"Epiphone’s premium recreations of some of the most popular and iconic guitar designs of all time": The 7 new Inspired By Gibson Custom Shop models are a guitar tour-de-force – including Les Paul '59 and Custom models

(Image credit: Epiphone)

It looks like Cesar Gueikian's recent Epiphone tease wasn't even the half of it; four new Inspired By Gibson Custom Shop electric guitars and three acoustics have now been officially revealed.

The additions revealed by the Gibson Gazette are significant; the 1959 Les Paul Standard, Les Paul Custom, 1963 Les Paul SG Custom, 1959 ES-355, 1942 Banner J-45, 1957 SJ-200, and J-180 LS.

Epiphone is not messing around here - and those acoustics even feature torrefied tops alongside LR Baggs VTC preamps. The electrics feature VOS (Vintage Original Sheen) finishes and Gibson USA pickups alongside VTS post, Mallory capacitors and, where model appropriate, 'the 50s wiring we love.

Gibson Gear Guide host Dinesh Lekhraj puts his La session guitarist experience to great use in the video demos above to show us more, but let's have a read of the lowdown on each model too because the specs really do stack up. 

Epiphone's higher end models have come in for some flack for pricing in recent times but I think the value here is quite compelling on paper.

“While you can still get all the same beloved Epiphone instruments at the same affordable price points, the new Epiphone Inspired by Gibson Custom line appeals to those who want the historic and premium specs that our Custom Shop fans love," says Mat Koehler, Vice President of Product at Gibson.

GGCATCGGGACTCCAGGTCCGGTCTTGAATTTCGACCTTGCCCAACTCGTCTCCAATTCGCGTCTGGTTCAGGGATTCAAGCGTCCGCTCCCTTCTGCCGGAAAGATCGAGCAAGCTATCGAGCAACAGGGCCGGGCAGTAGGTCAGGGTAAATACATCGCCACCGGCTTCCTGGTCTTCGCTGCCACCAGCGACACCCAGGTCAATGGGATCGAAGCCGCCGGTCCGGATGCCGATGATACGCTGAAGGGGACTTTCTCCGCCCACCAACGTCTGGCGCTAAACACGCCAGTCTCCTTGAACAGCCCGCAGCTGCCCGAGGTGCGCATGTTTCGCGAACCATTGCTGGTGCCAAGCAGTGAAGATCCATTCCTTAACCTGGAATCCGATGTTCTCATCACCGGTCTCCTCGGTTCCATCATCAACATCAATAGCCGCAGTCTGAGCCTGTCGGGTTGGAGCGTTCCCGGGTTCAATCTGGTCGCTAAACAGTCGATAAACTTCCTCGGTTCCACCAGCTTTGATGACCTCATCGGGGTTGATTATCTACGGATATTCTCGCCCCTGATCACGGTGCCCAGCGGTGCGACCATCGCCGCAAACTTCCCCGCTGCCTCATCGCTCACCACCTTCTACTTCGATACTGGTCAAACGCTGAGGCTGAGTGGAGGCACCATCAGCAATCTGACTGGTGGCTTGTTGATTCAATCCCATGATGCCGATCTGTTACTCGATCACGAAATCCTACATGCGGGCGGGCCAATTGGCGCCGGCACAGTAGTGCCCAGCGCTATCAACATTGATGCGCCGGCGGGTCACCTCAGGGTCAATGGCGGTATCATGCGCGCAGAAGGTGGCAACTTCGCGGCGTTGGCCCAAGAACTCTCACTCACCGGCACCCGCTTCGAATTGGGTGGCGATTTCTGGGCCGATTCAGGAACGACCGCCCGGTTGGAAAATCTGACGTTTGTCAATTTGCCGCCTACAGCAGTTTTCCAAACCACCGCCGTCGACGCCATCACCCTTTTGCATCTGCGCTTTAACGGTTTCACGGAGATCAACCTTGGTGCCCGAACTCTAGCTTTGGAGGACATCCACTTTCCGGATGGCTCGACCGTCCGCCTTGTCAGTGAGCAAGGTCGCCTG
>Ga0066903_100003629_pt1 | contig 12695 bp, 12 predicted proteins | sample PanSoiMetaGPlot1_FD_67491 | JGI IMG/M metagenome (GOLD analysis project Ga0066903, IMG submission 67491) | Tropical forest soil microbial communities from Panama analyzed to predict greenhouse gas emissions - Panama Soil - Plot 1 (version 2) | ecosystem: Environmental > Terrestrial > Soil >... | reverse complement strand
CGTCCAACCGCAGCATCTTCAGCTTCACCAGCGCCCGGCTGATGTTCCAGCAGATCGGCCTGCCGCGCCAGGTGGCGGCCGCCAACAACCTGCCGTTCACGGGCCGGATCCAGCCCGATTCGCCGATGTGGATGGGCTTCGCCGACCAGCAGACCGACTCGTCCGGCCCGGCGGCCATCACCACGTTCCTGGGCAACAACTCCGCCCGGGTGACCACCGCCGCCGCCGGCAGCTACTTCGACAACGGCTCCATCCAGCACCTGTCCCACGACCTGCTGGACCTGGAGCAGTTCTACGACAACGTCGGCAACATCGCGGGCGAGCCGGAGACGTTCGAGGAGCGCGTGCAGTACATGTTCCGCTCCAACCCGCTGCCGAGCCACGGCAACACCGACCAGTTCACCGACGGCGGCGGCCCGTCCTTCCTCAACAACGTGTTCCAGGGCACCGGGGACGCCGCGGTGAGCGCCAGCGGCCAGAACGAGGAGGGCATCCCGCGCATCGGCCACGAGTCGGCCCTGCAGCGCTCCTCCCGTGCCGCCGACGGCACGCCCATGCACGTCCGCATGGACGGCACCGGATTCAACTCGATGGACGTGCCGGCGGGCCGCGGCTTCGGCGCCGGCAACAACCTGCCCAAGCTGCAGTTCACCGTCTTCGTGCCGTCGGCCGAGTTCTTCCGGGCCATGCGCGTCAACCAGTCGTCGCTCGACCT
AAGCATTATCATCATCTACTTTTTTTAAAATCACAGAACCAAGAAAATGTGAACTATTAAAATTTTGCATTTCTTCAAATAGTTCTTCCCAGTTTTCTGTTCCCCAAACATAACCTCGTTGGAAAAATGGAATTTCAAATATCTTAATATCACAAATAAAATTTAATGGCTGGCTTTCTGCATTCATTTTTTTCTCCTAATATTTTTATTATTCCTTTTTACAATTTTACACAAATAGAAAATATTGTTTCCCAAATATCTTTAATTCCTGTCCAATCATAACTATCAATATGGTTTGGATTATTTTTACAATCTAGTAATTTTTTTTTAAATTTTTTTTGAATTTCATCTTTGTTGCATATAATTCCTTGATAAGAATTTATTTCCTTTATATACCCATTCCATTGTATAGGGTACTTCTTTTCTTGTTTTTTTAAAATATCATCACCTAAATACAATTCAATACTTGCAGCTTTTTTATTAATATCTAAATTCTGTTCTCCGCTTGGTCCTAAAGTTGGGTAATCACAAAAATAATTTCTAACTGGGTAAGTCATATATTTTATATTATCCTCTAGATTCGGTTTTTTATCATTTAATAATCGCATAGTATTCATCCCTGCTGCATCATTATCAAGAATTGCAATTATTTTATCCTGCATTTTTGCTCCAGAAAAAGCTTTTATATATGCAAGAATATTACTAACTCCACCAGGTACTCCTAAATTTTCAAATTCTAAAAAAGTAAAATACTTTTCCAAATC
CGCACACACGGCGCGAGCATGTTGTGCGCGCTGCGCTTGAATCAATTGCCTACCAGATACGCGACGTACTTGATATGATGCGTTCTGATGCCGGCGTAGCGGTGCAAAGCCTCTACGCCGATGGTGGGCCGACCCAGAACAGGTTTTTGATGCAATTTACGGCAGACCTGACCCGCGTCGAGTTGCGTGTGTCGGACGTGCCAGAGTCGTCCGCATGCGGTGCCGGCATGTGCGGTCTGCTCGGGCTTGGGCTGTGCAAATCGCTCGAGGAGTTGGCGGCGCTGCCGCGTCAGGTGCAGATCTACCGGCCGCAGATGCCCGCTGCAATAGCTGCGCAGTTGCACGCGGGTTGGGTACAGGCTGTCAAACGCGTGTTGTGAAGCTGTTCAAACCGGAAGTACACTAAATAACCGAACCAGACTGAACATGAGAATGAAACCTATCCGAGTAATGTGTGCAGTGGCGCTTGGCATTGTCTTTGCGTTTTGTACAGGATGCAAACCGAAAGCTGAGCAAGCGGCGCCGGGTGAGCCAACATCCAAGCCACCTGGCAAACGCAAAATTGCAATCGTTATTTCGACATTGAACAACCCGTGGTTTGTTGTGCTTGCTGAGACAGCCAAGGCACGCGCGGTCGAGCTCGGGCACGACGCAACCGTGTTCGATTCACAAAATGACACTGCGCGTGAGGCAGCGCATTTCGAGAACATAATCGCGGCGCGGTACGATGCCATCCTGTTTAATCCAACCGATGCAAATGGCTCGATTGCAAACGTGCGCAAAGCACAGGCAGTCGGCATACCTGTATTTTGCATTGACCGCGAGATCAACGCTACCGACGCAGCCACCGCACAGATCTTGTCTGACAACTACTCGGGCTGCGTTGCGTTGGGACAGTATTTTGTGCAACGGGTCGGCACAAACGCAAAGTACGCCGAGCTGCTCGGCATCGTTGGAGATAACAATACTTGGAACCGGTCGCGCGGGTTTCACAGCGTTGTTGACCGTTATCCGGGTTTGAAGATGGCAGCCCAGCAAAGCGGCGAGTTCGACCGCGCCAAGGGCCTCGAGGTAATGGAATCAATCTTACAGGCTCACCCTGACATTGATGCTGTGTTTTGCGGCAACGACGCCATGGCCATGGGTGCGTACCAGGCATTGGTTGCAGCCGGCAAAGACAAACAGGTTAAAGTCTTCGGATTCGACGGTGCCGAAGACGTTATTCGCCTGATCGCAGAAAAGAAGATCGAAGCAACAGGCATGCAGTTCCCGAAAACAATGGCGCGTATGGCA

"I am proud to say that this new line of instruments represents a true collaboration of our USA teams and our overseas teams in every sense. Collectively, we made sure every possible upgrade was included so that these would become the new crown jewels of our Epiphone range.”

1959 Les Paul Standard 


(Image credit: Epiphone)

The original Epiphone Inspired By Gibson 1959 LP was a big hit – and justifiably so. This takes that premium crossover concept further.

Pickups here are Gibson USA Custombuckers.

The carved hard maple cap features a AAA figured maple veneer, Gibson's 1959 rounded medium C neck profile (on a one-piece mahogany neck), the 'open book' Gibson R9 headstock shape, Gibson USA and 50s-era wiring. 

Other features include a VOS finish in Factory Burst, Iced Tea Burst, Tobacco Burst and Epiphone.com's exclusive Washed Cherry Burst. Tuners are Epiphone Deluxe vintage with Keystone buttons. 

Why buy a Gibson? Well, the finish may be VOS but it's polyurethane, and the fretboard is aurel here instead of rosewood, but for £1,199 I don't feel these are huge compromises considering the specs elsewhere that actually affect the important factors of playability and tone. You'll also get a vintage-style hard case. A very promising Les Paul indeed! 

Les Paul Custom


(Image credit: Epiphone)

Oh lawdy, this £1,199 model is making it count! Available in the classic Ebony or Alpine White this has Grover Rotomatic® 18:1 gear ratio tuners and there's no compromise on the fretboard wood; it's ebony like a Gibson equivalent.

Humbuckers here are all about powerage with the Alnico 5 Gibson USA 490R and 498T.